on country retreats Find out more
Have you tried new the Independent Digital Edition apps?
Independent Dating

By clicking 'Search' you
are agreeing to our
Terms of Use.

iJobs Job Widget
iJobs General

Quantitative Analyst (Financial Services, Graduate, SQL, VBA)

£45000 per annum: Harrington Starr: Quantitative Analyst (Financial Services, ...

Application Support Engineer (C++, .NET, VB, Perl, Bash, SQL)

Negotiable: Harrington Starr: Application Support Engineer (C++, .NET, VB, Per...

C# .NET Software Developer (Client-Side, SQL, VB6, WinForms)

Negotiable: Harrington Starr: C# .NET Software Developer (Client-Side, SQL, VB...

C# Developer (Genetic Algorithms, .NET 4.5, TDD, SQL, AI)

£40000 - £60000 per annum + Benefits + Bonus: Harrington Starr: C# Developer (...

Day In a Page

Middle East crisis: We know all too much about the cruelty of Isis – but all too little about who they are

We know all too much about the cruelty of Isis – but all too little about who they are

Now Obama has seen the next US reporter to be threatened with beheading, will he blink, asks Robert Fisk
Neanderthals lived alongside humans for centuries, latest study shows

Final resting place of our Neanderthal neighbours revealed

Bones dated to 40,000 years ago show species may have died out in Belgium species co-existed
Scottish independence: The new Scots who hold fate of the UK in their hands

The new Scots who hold fate of the UK in their hands

Scotland’s immigrants are as passionate about the future of their adopted nation as anyone else
Britain's ugliest buildings: Which monstrosities should be nominated for the Dead Prize?

Blight club: Britain's ugliest buildings

Following the architect Cameron Sinclair's introduction of the Dead Prize, an award for ugly buildings, John Rentoul reflects on some of the biggest blots on the UK landscape
eBay's enduring appeal: Online auction site is still the UK's most popular e-commerce retailer

eBay's enduring appeal

The online auction site is still the UK's most popular e-commerce site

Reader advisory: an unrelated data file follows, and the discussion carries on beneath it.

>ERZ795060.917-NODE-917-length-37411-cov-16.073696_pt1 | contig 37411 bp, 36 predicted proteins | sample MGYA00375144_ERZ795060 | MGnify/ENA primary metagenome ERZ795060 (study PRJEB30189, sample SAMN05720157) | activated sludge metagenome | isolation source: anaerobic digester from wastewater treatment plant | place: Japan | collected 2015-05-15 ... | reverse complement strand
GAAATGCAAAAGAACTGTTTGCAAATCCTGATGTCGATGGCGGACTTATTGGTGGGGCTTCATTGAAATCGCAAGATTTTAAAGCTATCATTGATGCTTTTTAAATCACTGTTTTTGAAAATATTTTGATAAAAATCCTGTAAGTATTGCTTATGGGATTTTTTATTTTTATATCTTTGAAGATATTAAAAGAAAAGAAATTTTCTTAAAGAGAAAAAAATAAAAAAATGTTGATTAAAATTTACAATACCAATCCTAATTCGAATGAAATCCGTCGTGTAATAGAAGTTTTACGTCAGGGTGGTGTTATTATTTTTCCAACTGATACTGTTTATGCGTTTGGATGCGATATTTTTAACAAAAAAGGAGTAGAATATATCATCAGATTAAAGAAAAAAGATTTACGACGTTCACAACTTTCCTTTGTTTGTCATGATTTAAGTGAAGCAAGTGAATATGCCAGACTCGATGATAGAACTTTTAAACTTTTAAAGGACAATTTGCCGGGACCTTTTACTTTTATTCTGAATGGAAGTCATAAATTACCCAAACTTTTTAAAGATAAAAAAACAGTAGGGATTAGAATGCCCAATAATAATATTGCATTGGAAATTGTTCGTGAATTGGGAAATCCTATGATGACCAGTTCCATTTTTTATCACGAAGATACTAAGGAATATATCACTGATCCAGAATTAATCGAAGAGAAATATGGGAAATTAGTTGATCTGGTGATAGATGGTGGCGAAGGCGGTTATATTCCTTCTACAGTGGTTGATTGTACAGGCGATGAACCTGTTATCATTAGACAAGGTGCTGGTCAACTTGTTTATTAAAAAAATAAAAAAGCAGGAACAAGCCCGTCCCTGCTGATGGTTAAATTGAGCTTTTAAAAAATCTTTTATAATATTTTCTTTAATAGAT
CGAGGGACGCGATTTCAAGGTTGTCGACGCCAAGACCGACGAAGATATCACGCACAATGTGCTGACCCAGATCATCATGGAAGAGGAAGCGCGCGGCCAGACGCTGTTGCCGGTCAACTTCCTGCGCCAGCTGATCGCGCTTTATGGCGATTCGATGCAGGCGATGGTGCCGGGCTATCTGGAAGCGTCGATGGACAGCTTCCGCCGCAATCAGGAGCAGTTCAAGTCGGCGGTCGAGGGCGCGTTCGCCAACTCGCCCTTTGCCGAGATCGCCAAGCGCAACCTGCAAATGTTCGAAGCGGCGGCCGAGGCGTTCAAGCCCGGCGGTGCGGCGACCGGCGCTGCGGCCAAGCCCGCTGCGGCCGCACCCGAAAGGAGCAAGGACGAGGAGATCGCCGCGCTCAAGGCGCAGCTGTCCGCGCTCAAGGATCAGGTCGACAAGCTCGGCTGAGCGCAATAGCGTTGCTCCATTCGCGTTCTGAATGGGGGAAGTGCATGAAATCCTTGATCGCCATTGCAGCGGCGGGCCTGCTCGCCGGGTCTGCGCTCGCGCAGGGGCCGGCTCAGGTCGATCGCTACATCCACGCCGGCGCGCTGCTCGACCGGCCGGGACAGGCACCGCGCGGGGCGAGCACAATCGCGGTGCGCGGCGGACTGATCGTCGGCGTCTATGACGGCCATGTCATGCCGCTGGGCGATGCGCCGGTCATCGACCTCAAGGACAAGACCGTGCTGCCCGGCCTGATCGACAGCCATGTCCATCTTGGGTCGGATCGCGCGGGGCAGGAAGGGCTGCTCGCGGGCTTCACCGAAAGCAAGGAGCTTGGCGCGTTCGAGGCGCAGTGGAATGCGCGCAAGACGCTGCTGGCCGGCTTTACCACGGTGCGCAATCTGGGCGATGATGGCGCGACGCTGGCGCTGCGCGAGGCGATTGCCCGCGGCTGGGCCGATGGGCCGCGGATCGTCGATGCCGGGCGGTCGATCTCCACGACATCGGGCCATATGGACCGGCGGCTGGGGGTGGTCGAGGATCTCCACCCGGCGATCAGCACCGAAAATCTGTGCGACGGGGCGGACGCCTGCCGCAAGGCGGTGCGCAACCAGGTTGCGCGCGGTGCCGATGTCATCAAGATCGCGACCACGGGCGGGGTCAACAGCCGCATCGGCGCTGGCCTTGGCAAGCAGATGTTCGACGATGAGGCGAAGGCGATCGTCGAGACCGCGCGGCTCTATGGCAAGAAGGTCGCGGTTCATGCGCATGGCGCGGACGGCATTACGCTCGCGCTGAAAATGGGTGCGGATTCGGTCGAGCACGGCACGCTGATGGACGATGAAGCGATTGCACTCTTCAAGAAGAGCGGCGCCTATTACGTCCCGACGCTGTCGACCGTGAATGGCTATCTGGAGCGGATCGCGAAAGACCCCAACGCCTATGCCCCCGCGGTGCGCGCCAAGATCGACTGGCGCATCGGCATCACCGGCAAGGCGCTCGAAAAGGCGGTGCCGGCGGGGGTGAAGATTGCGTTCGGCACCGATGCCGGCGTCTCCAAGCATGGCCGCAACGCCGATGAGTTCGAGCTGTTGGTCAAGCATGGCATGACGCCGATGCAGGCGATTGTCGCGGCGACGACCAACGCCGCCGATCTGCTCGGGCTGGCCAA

Culture Minister Ed Vaizey: ‘lack of ethnic minority and black faces on TV is weird’

'Lack of ethnic minority and black faces on TV is weird'

Culture Minister Ed Vaizey calls for immediate action to address the problem
Artist Olafur Eliasson's latest large-scale works are inspired by the paintings of JMW Turner

Magic circles: Artist Olafur Eliasson

Eliasson's works will go alongside a new exhibition of JMW Turner at Tate Britain. He tells Jay Merrick why the paintings of his hero are ripe for reinvention
Josephine Dickinson: 'A cochlear implant helped me to discover a new world of sound'

Josephine Dickinson: 'How I discovered a new world of sound'

After going deaf as a child, musician and poet Josephine Dickinson made do with a hearing aid for five decades. Then she had a cochlear implant - and everything changed
Greggs Google fail: Was the bakery's response to its logo mishap a stroke of marketing genius?

Greggs gives lesson in crisis management

After a mishap with their logo, high street staple Greggs went viral this week. But, as Simon Usborne discovers, their social media response was anything but half baked
Matthew McConaughey has been singing the praises of bumbags (shame he doesn't know how to wear one)

Matthew McConaughey sings the praises of bumbags

Shame he doesn't know how to wear one. Harriet Walker explains the dos and don'ts of fanny packs
7 best quadcopters and drones

Flying fun: 7 best quadcopters and drones

From state of the art devices with stabilised cameras to mini gadgets that can soar around the home, we take some flying objects for a spin
Joey Barton: ‘I’ve been guilty of getting a bit irate’

Joey Barton: ‘I’ve been guilty of getting a bit irate’

The midfielder returned to the Premier League after two years last weekend. The controversial character had much to discuss after his first game back
Andy Murray: I quit while I’m ahead too often

Andy Murray: I quit while I’m ahead too often

British No 1 knows his consistency as well as his fitness needs working on as he prepares for the US Open after a ‘very, very up and down’ year
Ferguson: In the heartlands of America, a descent into madness

A descent into madness in America's heartlands

David Usborne arrived in Ferguson, Missouri to be greeted by a scene more redolent of Gaza and Afghanistan
BBC’s filming of raid at Sir Cliff’s home ‘may be result of corruption’

BBC faces corruption allegation over its Sir Cliff police raid coverage

Reporter’s relationship with police under scrutiny as DG is summoned by MPs to explain extensive live broadcast of swoop on singer’s home